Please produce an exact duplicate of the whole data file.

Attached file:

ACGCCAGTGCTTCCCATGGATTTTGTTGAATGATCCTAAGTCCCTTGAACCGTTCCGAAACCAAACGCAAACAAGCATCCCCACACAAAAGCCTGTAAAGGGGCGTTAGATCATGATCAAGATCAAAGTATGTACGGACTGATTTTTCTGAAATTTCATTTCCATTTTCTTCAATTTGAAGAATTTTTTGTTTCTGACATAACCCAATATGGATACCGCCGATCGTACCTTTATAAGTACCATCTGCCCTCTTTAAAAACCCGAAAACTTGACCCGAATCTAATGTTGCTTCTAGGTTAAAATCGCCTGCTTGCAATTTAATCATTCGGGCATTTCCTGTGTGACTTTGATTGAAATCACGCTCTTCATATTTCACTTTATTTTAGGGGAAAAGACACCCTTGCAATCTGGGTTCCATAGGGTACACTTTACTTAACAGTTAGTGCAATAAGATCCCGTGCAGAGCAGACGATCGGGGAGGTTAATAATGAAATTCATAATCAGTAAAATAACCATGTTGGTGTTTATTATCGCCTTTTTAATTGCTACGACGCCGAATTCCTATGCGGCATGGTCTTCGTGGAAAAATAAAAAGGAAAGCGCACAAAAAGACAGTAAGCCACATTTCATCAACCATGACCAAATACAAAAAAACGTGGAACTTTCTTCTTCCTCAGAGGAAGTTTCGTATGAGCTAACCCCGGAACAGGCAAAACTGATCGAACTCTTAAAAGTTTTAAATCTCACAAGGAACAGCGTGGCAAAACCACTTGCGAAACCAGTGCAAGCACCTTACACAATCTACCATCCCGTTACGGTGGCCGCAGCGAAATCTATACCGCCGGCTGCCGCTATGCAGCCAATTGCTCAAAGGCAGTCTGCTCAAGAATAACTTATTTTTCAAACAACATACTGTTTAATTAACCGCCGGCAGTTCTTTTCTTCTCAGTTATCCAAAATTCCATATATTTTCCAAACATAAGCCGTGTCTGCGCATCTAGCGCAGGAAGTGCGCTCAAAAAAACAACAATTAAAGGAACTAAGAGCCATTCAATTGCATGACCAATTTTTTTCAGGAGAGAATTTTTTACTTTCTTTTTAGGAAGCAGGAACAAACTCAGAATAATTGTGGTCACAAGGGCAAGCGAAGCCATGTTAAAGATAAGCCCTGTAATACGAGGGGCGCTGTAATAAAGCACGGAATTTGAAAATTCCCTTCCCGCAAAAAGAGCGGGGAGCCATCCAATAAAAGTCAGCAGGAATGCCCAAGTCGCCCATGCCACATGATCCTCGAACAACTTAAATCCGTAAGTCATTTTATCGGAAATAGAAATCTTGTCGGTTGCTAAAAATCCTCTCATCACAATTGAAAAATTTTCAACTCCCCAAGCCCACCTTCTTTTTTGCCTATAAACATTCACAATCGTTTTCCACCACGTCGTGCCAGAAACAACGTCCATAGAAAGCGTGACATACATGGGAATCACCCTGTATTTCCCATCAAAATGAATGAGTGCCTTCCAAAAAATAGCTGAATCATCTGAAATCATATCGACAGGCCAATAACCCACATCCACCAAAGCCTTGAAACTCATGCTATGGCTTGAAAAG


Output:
ACGCCAGTGCTTCCCATGGATTTTGTTGAATGATCCTAAGTCCCTTGAACCGTTCCGAAACCAAACGCAAACAAGCATCCCCACACAAAAGCCTGTAAAGGGGCGTTAGATCATGATCAAGATCAAAGTATGTACGGACTGATTTTTCTGAAATTTCATTTCCATTTTCTTCAATTTGAAGAATTTTTTGTTTCTGACATAACCCAATATGGATACCGCCGATCGTACCTTTATAAGTACCATCTGCCCTCTTTAAAAACCCGAAAACTTGACCCGAATCTAATGTTGCTTCTAGGTTAAAATCGCCTGCTTGCAATTTAATCATTCGGGCATTTCCTGTGTGACTTTGATTGAAATCACGCTCTTCATATTTCACTTTATTTTAGGGGAAAAGACACCCTTGCAATCTGGGTTCCATAGGGTACACTTTACTTAACAGTTAGTGCAATAAGATCCCGTGCAGAGCAGACGATCGGGGAGGTTAATAATGAAATTCATAATCAGTAAAATAACCATGTTGGTGTTTATTATCGCCTTTTTAATTGCTACGACGCCGAATTCCTATGCGGCATGGTCTTCGTGGAAAAATAAAAAGGAAAGCGCACAAAAAGACAGTAAGCCACATTTCATCAACCATGACCAAATACAAAAAAACGTGGAACTTTCTTCTTCCTCAGAGGAAGTTTCGTATGAGCTAACCCCGGAACAGGCAAAACTGATCGAACTCTTAAAAGTTTTAAATCTCACAAGGAACAGCGTGGCAAAACCACTTGCGAAACCAGTGCAAGCACCTTACACAATCTACCATCCCGTTACGGTGGCCGCAGCGAAATCTATACCGCCGGCTGCCGCTATGCAGCCAATTGCTCAAAGGCAGTCTGCTCAAGAATAACTTATTTTTCAAACAACATACTGTTTAATTAACCGCCGGCAGTTCTTTTCTTCTCAGTTATCCAAAATTCCATATATTTTCCAAACATAAGCCGTGTCTGCGCATCTAGCGCAGGAAGTGCGCTCAAAAAAACAACAATTAAAGGAACTAAGAGCCATTCAATTGCATGACCAATTTTTTTCAGGAGAGAATTTTTTACTTTCTTTTTAGGAAGCAGGAACAAACTCAGAATAATTGTGGTCACAAGGGCAAGCGAAGCCATGTTAAAGATAAGCCCTGTAATACGAGGGGCGCTGTAATAAAGCACGGAATTTGAAAATTCCCTTCCCGCAAAAAGAGCGGGGAGCCATCCAATAAAAGTCAGCAGGAATGCCCAAGTCGCCCATGCCACATGATCCTCGAACAACTTAAATCCGTAAGTCATTTTATCGGAAATAGAAATCTTGTCGGTTGCTAAAAATCCTCTCATCACAATTGAAAAATTTTCAACTCCCCAAGCCCACCTTCTTTTTTGCCTATAAACATTCACAATCGTTTTCCACCACGTCGTGCCAGAAACAACGTCCATAGAAAGCGTGACATACATGGGAATCACCCTGTATTTCCCATCAAAATGAATGAGTGCCTTCCAAAAAATAGCTGAATCATCTGAAATCATATCGACAGGCCAATAACCCACATCCACCAAAGCCTTGAAACTCATGCTATGGCTTGAAAAG